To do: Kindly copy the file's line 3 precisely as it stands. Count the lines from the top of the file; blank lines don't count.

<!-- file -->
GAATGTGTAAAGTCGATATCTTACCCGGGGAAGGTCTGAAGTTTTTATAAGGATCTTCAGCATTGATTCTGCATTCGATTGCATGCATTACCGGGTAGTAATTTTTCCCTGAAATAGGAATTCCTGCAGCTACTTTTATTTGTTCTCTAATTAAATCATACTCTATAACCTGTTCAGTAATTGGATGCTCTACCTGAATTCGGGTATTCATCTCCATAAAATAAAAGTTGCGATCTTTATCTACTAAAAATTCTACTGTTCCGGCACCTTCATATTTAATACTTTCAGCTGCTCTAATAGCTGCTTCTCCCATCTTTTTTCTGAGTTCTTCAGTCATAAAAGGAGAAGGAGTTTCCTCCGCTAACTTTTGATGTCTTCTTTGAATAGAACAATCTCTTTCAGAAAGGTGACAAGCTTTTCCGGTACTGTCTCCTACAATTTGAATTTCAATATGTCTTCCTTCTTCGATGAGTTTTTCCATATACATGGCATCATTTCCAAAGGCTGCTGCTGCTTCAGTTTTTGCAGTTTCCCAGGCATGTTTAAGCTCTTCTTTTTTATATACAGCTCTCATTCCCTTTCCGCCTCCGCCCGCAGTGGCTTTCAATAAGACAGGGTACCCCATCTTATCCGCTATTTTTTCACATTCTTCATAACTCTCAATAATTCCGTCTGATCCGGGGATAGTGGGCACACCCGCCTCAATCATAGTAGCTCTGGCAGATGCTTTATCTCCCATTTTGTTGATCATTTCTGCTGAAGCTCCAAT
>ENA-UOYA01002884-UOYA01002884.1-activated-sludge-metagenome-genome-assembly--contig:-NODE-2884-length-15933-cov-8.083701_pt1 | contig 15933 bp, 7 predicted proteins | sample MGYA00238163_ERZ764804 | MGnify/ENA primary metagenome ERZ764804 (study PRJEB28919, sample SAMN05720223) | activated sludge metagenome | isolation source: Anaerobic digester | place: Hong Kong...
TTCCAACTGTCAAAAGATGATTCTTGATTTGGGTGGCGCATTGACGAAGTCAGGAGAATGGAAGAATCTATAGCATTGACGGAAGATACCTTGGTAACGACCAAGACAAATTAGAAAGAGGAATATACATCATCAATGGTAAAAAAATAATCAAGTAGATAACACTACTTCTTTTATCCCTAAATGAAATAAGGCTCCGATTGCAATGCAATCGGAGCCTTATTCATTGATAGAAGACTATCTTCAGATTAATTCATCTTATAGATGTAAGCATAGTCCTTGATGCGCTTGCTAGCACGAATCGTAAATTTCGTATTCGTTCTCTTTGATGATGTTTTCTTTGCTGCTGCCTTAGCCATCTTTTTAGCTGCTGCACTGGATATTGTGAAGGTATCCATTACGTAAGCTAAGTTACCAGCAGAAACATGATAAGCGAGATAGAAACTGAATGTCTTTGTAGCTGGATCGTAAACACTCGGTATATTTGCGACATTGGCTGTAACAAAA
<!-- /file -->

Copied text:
TTCCAACTGTCAAAAGATGATTCTTGATTTGGGTGGCGCATTGACGAAGTCAGGAGAATGGAAGAATCTATAGCATTGACGGAAGATACCTTGGTAACGACCAAGACAAATTAGAAAGAGGAATATACATCATCAATGGTAAAAAAATAATCAAGTAGATAACACTACTTCTTTTATCCCTAAATGAAATAAGGCTCCGATTGCAATGCAATCGGAGCCTTATTCATTGATAGAAGACTATCTTCAGATTAATTCATCTTATAGATGTAAGCATAGTCCTTGATGCGCTTGCTAGCACGAATCGTAAATTTCGTATTCGTTCTCTTTGATGATGTTTTCTTTGCTGCTGCCTTAGCCATCTTTTTAGCTGCTGCACTGGATATTGTGAAGGTATCCATTACGTAAGCTAAGTTACCAGCAGAAACATGATAAGCGAGATAGAAACTGAATGTCTTTGTAGCTGGATCGTAAACACTCGGTATATTTGCGACATTGGCTGTAACAAAA